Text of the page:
A Chicago-based Northwestern Medicine researcher found acupuncture can improve patient outcomes following cardiac surgery.
In a study conducted by the health system, a small group of patients were treated with daily acupuncture following open heart surgery. The treatment was delivered in the patient’s hospital room by three licensed acupuncturists, who coordinated timing with patients and medical professionals to ensure the treatment was not disruptive to routine care.
“We learned that acupuncture after open heart surgery is feasible in this fast-paced environment — even in the intensive care unit the day after surgery — and was well tolerated by patients with no adverse effects,” lead investigator, Kim Feingold, PhD, a cardiac psychologist and the founder and director of Cardiac Behavioral Medicine at the Northwestern Medicine Bluhm Cardiovascular Institute at Northwestern Memorial Hospital in Chicago, said in the September news release. “The majority of patients had no prior history with acupuncture, demonstrating their openness to receive integrative therapies after surgery. Overall, patients reported that it was a pleasant and positive aspect of their cardiovascular surgery recovery.”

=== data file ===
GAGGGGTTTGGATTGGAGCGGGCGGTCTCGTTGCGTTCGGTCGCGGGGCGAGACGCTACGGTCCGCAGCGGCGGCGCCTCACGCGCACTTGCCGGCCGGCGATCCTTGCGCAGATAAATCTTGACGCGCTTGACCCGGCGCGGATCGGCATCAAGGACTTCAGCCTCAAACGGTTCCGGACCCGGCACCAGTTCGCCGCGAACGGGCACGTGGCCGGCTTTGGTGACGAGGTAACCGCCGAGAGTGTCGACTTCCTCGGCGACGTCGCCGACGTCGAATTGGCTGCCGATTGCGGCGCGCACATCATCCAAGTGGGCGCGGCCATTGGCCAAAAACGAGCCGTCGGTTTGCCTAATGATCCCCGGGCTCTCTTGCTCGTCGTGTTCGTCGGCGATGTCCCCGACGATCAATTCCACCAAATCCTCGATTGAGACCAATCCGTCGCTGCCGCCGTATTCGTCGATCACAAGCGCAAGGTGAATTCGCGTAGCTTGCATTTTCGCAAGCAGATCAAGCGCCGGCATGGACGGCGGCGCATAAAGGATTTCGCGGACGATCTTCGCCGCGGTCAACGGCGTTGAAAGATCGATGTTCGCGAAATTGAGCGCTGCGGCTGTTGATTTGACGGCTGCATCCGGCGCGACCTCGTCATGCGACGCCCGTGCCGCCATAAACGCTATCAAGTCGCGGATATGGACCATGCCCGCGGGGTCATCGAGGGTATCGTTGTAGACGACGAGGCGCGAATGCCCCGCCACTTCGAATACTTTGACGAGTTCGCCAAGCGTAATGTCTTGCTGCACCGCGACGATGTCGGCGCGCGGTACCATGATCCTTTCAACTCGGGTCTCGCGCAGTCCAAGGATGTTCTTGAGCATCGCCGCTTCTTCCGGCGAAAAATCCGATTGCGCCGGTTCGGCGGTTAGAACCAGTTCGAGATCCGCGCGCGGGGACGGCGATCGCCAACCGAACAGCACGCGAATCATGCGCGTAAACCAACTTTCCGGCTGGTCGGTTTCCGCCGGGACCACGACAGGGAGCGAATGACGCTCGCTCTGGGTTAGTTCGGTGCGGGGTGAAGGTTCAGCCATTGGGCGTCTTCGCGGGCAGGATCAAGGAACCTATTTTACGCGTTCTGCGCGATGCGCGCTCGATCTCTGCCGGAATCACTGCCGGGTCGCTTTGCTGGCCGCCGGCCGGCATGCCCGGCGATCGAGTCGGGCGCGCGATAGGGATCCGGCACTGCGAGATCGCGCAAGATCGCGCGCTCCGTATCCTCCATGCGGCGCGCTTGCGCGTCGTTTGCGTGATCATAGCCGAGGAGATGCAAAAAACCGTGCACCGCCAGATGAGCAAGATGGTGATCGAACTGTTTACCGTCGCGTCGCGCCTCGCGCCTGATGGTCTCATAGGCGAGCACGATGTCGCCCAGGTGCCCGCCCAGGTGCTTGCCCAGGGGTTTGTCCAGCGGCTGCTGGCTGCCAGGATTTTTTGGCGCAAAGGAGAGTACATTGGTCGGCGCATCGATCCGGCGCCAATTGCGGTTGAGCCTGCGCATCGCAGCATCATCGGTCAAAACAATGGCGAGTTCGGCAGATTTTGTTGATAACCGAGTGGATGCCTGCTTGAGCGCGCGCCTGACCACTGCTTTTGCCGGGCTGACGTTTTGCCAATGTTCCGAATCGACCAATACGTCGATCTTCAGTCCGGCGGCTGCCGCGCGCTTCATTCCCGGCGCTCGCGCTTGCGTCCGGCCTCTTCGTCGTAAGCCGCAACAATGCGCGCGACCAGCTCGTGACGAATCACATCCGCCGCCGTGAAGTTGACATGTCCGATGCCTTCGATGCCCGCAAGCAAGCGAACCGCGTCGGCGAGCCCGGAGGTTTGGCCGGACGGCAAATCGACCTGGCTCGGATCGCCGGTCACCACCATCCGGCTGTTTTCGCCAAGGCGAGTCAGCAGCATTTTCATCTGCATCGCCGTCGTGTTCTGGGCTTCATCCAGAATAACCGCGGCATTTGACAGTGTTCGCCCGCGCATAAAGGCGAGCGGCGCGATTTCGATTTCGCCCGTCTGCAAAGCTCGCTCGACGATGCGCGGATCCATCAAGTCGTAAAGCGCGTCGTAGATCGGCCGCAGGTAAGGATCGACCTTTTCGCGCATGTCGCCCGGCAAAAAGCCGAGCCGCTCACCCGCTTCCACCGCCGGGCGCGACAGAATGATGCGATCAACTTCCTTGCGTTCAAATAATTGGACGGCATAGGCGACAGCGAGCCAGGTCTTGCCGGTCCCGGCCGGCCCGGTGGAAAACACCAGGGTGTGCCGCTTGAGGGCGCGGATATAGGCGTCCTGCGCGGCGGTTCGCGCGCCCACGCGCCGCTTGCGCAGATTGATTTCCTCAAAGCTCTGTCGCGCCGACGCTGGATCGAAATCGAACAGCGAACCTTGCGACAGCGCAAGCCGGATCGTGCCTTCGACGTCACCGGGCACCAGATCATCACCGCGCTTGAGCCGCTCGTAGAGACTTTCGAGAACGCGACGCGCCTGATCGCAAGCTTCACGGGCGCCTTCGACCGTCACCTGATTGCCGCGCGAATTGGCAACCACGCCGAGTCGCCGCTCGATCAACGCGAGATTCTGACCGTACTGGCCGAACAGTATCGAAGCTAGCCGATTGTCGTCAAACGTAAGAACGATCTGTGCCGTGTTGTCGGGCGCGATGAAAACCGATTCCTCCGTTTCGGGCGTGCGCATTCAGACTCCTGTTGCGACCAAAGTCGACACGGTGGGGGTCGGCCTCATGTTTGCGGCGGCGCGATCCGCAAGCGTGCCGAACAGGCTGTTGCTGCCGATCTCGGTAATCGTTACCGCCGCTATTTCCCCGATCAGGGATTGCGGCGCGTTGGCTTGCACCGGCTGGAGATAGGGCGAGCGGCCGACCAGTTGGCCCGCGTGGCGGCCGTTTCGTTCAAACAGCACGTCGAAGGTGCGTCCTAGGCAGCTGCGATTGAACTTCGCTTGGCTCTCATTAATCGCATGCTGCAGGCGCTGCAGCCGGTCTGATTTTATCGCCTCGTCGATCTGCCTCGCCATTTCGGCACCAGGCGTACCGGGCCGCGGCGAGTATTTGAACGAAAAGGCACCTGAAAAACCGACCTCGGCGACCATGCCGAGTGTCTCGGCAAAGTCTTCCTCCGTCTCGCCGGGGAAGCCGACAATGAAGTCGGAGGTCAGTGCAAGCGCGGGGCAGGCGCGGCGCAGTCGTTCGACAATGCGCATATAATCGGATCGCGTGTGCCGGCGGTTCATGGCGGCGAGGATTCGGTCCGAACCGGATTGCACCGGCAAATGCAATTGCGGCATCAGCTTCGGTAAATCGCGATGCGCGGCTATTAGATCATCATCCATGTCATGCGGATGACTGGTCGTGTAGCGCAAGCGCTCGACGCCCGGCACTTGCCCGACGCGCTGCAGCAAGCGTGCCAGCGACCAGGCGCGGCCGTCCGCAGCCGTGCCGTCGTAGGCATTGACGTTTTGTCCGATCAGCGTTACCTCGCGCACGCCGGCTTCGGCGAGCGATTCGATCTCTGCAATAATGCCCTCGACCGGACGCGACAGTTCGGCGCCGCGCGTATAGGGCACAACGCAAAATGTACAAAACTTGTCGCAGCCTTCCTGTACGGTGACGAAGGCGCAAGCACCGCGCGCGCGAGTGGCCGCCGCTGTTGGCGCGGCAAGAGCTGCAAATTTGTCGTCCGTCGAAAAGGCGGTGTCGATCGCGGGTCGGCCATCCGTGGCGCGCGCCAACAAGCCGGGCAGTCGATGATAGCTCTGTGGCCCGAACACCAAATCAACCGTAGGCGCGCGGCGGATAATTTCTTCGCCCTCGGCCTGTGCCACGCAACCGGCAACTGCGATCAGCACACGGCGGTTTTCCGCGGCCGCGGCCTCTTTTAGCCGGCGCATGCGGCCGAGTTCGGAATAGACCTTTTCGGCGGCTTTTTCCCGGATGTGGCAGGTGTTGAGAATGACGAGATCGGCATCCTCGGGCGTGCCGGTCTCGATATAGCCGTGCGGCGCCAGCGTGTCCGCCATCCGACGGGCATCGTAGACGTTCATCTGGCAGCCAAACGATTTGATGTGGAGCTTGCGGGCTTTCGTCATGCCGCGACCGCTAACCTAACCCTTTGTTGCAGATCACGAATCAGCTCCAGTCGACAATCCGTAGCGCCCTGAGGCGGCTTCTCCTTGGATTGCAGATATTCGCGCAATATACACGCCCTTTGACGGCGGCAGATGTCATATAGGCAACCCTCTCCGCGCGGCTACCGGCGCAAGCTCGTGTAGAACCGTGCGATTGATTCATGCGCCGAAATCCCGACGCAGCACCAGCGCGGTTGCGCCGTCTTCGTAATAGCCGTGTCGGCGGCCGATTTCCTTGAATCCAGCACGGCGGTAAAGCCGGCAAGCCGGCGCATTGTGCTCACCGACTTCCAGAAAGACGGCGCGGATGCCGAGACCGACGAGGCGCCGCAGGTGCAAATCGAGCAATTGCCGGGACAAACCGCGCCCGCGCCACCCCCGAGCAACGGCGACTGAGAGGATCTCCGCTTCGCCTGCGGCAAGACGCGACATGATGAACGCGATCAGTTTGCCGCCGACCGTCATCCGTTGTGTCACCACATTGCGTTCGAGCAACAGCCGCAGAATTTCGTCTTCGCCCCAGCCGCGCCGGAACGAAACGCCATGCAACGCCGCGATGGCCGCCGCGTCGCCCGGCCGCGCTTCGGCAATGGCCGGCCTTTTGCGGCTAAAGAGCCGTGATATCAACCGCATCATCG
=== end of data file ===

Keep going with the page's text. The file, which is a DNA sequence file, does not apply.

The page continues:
Here are four study findings:
- Acupuncture lowered rates of post-operative atrial fibrillation by 58%, and only 14% of patients experienced incidents of POAF.
- The treatment reduced pain, nausea, stress and anxiety, based on patient reporting.
- Patients spent about seven fewer hours in intensive care than the control group.
- Need for antiarrhythmic medications at the time of discharge was reduced by 68%, and only 10% of patients who received acupuncture were on heart rhythm medication, compared to 27% of patients in the control group.